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Alcohol is a psychoactive substance. It leads to alcohol dependence and causes certain physical, psychological, and social problems. Excessive alcohol consumption can lead to alcoholic liver disease.
Alcoholic liver disease is not a single entity. It contains a spectrum of diseases which are steatosis (meaning fatty liver), hepatitis, fibrosis, cirrhosis, and hepatocellular carcinoma (liver cancer).
It depends upon the duration as well as the amount of alcohol the person is consuming. When a person drinks around 80 grams of alcohol for several days it can produce reversible hepatic steatosis. If a person drinks 80 grams or more of alcohol daily, it can lead to severe hepatic injury. When this amount goes up to 160 grams or more for around 10-20 years, it leads to very severe injury.
An important thing to note is that around 10-15% of alcoholics develop cirrhosis. Other factors such as the ethnicity of the person, genetics, and family history also play a role.
The three major disorders which are part of alcoholic liver disease are:
Alcohol works by multiple methods by which it causes shunting of normal substrates away from catabolism i.e. their breakdown and towards lipid (fat) biosynthesis. It increases lipid biosynthesis and causes fatty liver. The first method by which it acts is by excessive NADH generation. NADH stands for “nicotinamide adenine dinucleotide (NAD) + hydrogen (H).” This molecule occurs naturally in the body and plays a role in the chemical process that generates energy.
So what happens is, alcohol is converted by alcohol dehydrogenase (an enzyme) to acetaldehyde. The acetaldehyde is converted by acetaldehyde dehydrogenase to acetate. This results in increased NADH production.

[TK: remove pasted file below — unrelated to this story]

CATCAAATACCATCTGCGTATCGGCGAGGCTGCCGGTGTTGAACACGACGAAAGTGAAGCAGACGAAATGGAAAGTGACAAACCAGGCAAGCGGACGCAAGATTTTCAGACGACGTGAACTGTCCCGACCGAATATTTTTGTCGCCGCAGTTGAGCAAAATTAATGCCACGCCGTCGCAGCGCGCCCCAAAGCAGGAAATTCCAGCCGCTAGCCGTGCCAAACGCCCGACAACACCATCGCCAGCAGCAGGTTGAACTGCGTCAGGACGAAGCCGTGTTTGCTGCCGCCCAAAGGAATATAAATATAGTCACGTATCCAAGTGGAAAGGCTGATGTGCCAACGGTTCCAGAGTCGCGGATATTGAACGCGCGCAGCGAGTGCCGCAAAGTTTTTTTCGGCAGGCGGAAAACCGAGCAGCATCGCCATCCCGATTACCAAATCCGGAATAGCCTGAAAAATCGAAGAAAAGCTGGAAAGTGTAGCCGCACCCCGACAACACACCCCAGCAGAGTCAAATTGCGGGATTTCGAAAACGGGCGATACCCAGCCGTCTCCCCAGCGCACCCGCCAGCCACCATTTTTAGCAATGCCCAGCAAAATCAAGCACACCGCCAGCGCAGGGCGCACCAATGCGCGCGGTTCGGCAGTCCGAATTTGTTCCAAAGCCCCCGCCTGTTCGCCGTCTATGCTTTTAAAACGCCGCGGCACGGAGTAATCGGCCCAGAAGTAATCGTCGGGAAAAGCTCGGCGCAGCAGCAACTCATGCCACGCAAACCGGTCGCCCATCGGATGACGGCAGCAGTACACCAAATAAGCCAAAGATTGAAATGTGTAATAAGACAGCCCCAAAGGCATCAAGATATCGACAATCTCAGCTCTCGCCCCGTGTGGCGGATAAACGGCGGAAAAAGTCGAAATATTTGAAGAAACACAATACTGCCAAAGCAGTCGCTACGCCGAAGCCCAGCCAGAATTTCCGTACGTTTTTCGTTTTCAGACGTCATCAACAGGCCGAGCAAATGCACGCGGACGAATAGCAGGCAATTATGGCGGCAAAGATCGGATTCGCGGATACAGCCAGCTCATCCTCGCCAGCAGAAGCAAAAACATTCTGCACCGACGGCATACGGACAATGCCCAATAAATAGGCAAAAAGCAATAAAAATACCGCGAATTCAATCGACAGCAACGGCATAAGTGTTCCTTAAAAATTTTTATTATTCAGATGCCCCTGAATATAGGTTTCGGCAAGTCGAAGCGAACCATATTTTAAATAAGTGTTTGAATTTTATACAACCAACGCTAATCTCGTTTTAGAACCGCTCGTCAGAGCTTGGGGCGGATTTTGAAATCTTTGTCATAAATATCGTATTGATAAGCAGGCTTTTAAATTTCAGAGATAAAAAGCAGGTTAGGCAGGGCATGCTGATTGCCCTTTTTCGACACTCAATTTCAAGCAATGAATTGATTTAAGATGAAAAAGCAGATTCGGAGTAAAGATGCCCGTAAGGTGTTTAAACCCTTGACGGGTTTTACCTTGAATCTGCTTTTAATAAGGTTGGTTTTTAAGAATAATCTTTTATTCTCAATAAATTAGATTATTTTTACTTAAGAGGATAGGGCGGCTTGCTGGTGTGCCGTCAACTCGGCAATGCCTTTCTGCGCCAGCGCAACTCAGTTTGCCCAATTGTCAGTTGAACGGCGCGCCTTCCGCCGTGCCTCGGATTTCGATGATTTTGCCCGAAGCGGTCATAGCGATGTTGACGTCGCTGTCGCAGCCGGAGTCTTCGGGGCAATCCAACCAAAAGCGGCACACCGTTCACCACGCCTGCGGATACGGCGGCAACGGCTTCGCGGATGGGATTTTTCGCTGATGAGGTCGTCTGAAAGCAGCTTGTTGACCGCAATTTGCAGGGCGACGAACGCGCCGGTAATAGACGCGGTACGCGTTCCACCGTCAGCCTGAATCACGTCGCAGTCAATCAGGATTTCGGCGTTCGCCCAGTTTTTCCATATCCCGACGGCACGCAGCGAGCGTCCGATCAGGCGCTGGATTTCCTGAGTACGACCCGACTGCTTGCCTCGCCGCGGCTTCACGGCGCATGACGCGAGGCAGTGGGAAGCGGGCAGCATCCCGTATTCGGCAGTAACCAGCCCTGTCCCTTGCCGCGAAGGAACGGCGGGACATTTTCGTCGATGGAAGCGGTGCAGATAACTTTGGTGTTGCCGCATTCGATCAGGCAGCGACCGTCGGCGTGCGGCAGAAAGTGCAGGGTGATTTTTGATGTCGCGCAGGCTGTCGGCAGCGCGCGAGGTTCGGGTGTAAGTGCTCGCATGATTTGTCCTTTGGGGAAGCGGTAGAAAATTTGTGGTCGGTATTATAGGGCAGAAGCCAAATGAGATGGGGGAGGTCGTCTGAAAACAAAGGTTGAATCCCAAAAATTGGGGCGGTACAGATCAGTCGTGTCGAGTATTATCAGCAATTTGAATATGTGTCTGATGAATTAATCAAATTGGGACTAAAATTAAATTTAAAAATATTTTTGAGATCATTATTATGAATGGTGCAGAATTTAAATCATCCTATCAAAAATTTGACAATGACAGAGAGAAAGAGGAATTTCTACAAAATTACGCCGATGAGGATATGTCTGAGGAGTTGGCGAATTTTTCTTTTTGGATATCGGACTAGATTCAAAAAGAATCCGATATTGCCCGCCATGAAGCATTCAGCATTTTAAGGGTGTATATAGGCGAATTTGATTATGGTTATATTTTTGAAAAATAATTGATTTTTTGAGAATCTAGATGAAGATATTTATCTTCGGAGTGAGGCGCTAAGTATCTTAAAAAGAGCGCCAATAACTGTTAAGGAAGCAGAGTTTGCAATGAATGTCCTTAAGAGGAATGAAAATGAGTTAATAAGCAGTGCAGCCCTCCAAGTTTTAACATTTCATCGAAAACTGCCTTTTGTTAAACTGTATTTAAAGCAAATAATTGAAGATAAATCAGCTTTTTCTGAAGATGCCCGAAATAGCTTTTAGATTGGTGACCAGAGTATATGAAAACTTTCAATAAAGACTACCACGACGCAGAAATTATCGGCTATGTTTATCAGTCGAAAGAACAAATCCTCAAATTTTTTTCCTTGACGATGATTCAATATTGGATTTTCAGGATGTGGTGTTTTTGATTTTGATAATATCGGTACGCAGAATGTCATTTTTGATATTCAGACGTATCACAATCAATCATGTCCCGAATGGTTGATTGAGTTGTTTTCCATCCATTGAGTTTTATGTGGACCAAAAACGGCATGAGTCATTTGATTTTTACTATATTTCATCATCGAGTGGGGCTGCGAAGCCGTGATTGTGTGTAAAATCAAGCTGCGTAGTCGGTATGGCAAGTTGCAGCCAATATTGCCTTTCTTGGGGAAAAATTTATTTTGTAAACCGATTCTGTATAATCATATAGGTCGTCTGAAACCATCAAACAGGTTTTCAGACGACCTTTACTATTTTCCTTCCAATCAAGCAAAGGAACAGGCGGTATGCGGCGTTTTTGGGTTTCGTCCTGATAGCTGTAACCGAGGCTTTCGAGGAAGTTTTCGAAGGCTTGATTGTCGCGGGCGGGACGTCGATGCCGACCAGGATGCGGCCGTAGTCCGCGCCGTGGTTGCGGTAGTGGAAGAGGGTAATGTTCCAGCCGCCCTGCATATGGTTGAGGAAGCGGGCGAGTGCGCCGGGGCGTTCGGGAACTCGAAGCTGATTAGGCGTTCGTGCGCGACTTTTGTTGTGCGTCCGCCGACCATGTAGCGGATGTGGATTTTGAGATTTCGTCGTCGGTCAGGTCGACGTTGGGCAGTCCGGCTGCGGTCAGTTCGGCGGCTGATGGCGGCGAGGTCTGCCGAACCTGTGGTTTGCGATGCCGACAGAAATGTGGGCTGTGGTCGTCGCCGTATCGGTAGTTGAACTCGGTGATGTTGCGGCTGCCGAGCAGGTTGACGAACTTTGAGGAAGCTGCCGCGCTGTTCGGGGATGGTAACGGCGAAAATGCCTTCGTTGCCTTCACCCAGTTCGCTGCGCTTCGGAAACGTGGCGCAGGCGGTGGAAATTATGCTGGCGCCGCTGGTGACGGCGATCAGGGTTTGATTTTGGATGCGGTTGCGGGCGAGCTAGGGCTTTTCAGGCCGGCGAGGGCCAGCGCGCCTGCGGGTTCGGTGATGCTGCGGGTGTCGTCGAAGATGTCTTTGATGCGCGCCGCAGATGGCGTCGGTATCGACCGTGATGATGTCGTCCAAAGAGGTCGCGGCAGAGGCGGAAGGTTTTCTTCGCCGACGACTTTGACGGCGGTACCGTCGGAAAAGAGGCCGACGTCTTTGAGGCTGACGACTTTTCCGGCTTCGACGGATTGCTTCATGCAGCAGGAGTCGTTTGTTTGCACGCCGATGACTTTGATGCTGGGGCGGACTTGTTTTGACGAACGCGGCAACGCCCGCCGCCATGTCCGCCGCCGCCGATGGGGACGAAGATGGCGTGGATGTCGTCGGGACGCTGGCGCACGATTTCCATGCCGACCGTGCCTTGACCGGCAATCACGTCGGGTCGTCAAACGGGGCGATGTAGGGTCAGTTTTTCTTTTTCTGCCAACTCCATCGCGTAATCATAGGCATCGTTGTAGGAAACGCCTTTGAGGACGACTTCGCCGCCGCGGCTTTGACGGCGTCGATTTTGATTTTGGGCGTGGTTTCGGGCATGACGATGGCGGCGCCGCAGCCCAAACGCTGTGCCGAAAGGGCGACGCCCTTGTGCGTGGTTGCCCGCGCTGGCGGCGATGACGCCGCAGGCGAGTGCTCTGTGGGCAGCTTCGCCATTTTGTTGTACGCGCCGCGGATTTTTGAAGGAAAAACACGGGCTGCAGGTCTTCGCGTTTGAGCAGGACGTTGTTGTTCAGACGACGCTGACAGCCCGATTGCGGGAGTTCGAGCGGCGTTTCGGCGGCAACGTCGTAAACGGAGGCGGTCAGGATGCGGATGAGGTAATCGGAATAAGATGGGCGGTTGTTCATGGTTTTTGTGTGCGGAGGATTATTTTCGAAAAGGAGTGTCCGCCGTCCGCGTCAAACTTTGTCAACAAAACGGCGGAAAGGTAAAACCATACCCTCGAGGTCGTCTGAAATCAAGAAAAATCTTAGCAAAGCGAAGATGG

NADH inhibits fatty acid oxidation and causes increased fatty acid synthesis.
Alcohol induces cytochrome P450 activity. The cytochrome P450 enzymes are membrane-bound hemoproteins that play a pivotal role in the detoxification of xenobiotics, cellular metabolism, and homeostasis. A xenobiotic is a chemical substance found within an organism that is not naturally produced or expected to be present within the organism. It also includes substances that are present in much higher concentrations than are usual.
Free radicals are formed and can cause damage to the cellular proteins and membranes. Alcohol also directly affects the microtubular and mitochondrial function which leads to an immunological attack on the hepatocytes (liver cells).
Acetaldehyde also causes lipid peroxidation and high protein adduct formation. Adduct formation disrupts protein structure and function and also damages the metabolic pathways in the cell. Acetaldehyde also leads to stellate cell activation which will further lead to cirrhosis. Stellate cells are activated with liver injury and cause liver fibrosis.
Another important thing that is affected by alcohol is gut bacteria. When a person consumes alcohol, it leads to the translocation of the gut bacteria to the portal system. A portal system is an arrangement by which blood collected from one set of capillaries passes through a large vessel or vessels, to another set of capillaries before returning to the systemic circulation.
This leads to an increase in the inflammatory and immunogenic mediators because these bacteria were supposed to be present in the gut but now they are present in the portal system. This causes an inflammatory state in the liver.
Some people with alcoholic liver disease don’t have symptoms until the disease is advanced. Others start showing signs earlier.
Signs and symptoms of alcoholic liver disease include:
Loss of appetite
Jaundice (yellowing of the eyes and skin)
Dull ache or discomfort in the abdomen
Swelling in the ankles or abdomen
Confusion or drowsiness
Vomiting blood or dark stools
Redness of the palms and soles
Enlarged breasts in men
If there is steatosis or hepatitis, they are reversible. But if progression takes place to cirrhosis which is irreversible, it can lead to hepatic encephalopathy and hepatic coma. Portal hypertension can lead to massive gastrointestinal hemorrhage. However, other complications of alcoholic liver disease are infection, hepatorenal syndrome, and also hepatocellular carcinoma. Around 1-6% of persons developing alcoholic cirrhosis develop hepatocellular carcinoma.
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